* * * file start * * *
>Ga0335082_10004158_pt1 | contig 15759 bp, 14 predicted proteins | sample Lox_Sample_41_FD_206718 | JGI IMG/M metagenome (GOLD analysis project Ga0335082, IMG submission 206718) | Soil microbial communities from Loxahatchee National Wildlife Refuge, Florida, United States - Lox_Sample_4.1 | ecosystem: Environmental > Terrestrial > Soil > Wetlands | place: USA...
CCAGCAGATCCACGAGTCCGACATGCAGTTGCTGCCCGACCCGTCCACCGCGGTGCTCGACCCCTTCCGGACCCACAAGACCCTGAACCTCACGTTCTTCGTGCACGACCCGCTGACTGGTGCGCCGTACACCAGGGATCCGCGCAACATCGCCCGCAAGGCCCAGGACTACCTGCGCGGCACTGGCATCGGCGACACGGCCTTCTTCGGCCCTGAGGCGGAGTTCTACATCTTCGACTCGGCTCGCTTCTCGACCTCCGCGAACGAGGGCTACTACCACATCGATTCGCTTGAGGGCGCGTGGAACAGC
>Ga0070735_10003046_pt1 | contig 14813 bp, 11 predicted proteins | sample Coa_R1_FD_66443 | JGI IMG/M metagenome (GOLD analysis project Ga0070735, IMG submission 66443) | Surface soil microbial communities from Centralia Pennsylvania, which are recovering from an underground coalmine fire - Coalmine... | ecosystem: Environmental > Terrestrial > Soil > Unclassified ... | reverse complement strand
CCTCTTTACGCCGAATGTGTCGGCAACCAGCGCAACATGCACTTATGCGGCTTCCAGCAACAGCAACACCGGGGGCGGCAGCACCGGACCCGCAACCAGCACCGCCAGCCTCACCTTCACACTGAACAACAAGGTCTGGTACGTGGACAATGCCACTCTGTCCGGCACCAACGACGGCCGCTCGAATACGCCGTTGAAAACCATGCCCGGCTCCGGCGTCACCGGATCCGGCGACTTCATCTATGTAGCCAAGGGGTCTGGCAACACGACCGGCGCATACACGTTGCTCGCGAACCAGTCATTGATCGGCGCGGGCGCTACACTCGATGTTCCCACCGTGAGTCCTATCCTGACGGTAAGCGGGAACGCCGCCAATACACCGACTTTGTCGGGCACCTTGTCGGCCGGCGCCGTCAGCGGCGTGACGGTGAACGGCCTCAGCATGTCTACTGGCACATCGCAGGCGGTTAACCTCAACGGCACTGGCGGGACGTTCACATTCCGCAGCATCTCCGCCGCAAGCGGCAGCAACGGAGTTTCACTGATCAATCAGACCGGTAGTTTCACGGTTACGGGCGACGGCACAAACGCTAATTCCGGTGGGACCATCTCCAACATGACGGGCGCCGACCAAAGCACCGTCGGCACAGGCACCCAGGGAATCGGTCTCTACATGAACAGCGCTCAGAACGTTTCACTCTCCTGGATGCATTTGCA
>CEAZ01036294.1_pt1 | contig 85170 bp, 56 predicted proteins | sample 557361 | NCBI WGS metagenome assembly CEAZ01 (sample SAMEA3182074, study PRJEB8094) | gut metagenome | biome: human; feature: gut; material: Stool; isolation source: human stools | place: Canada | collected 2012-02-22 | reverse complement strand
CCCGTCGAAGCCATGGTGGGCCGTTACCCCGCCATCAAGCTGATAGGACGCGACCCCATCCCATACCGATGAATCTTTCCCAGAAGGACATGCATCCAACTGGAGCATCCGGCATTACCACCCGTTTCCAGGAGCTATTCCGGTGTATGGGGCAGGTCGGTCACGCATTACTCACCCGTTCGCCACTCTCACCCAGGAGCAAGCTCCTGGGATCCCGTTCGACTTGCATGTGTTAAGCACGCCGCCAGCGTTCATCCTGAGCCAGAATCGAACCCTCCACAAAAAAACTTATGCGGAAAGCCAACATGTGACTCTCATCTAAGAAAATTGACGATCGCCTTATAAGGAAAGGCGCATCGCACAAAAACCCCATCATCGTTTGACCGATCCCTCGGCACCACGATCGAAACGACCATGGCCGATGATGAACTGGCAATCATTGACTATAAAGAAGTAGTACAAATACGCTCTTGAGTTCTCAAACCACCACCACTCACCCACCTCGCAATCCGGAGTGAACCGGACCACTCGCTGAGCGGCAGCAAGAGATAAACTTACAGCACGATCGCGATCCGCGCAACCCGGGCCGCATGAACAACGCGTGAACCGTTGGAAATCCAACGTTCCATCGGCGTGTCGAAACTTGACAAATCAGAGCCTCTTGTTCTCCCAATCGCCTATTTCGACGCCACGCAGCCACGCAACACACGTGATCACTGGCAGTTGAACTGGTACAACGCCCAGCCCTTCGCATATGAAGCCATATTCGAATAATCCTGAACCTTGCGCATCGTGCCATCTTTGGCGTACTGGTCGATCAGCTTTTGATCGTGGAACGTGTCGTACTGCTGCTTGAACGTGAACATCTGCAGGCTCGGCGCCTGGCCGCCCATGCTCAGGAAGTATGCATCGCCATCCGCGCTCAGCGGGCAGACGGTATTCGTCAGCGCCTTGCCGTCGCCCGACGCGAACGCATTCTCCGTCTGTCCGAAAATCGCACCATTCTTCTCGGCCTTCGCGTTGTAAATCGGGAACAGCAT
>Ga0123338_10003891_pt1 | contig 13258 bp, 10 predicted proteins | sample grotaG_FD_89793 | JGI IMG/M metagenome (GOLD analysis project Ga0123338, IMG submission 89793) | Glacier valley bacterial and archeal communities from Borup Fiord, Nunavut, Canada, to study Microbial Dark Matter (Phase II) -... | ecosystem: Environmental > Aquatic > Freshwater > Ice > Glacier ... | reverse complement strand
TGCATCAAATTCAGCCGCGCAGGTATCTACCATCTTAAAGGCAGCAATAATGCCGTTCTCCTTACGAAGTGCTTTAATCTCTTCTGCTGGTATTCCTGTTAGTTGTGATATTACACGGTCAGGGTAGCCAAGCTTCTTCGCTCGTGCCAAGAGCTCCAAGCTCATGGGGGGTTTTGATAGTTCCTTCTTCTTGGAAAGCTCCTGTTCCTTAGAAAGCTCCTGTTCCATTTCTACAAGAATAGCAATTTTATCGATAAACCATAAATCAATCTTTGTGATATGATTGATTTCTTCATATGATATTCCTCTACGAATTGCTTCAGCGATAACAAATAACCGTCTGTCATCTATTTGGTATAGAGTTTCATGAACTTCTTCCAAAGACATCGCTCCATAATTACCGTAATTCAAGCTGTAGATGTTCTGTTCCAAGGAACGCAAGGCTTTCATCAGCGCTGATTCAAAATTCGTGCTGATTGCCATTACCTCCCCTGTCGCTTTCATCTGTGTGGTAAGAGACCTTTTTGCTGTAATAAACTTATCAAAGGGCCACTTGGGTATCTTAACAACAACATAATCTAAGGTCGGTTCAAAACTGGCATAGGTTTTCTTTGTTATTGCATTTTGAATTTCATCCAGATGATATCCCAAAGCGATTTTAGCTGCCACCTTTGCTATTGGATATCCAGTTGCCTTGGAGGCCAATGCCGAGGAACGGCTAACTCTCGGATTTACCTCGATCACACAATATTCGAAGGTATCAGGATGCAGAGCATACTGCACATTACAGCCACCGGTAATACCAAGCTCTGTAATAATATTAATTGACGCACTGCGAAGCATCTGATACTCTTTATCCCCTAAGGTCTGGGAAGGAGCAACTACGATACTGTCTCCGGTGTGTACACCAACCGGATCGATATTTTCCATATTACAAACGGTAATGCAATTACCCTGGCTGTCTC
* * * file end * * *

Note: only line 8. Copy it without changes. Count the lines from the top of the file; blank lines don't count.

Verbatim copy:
TGCATCAAATTCAGCCGCGCAGGTATCTACCATCTTAAAGGCAGCAATAATGCCGTTCTCCTTACGAAGTGCTTTAATCTCTTCTGCTGGTATTCCTGTTAGTTGTGATATTACACGGTCAGGGTAGCCAAGCTTCTTCGCTCGTGCCAAGAGCTCCAAGCTCATGGGGGGTTTTGATAGTTCCTTCTTCTTGGAAAGCTCCTGTTCCTTAGAAAGCTCCTGTTCCATTTCTACAAGAATAGCAATTTTATCGATAAACCATAAATCAATCTTTGTGATATGATTGATTTCTTCATATGATATTCCTCTACGAATTGCTTCAGCGATAACAAATAACCGTCTGTCATCTATTTGGTATAGAGTTTCATGAACTTCTTCCAAAGACATCGCTCCATAATTACCGTAATTCAAGCTGTAGATGTTCTGTTCCAAGGAACGCAAGGCTTTCATCAGCGCTGATTCAAAATTCGTGCTGATTGCCATTACCTCCCCTGTCGCTTTCATCTGTGTGGTAAGAGACCTTTTTGCTGTAATAAACTTATCAAAGGGCCACTTGGGTATCTTAACAACAACATAATCTAAGGTCGGTTCAAAACTGGCATAGGTTTTCTTTGTTATTGCATTTTGAATTTCATCCAGATGATATCCCAAAGCGATTTTAGCTGCCACCTTTGCTATTGGATATCCAGTTGCCTTGGAGGCCAATGCCGAGGAACGGCTAACTCTCGGATTTACCTCGATCACACAATATTCGAAGGTATCAGGATGCAGAGCATACTGCACATTACAGCCACCGGTAATACCAAGCTCTGTAATAATATTAATTGACGCACTGCGAAGCATCTGATACTCTTTATCCCCTAAGGTCTGGGAAGGAGCAACTACGATACTGTCTCCGGTGTGTACACCAACCGGATCGATATTTTCCATATTACAAACGGTAATGCAATTACCCTGGCTGTCTC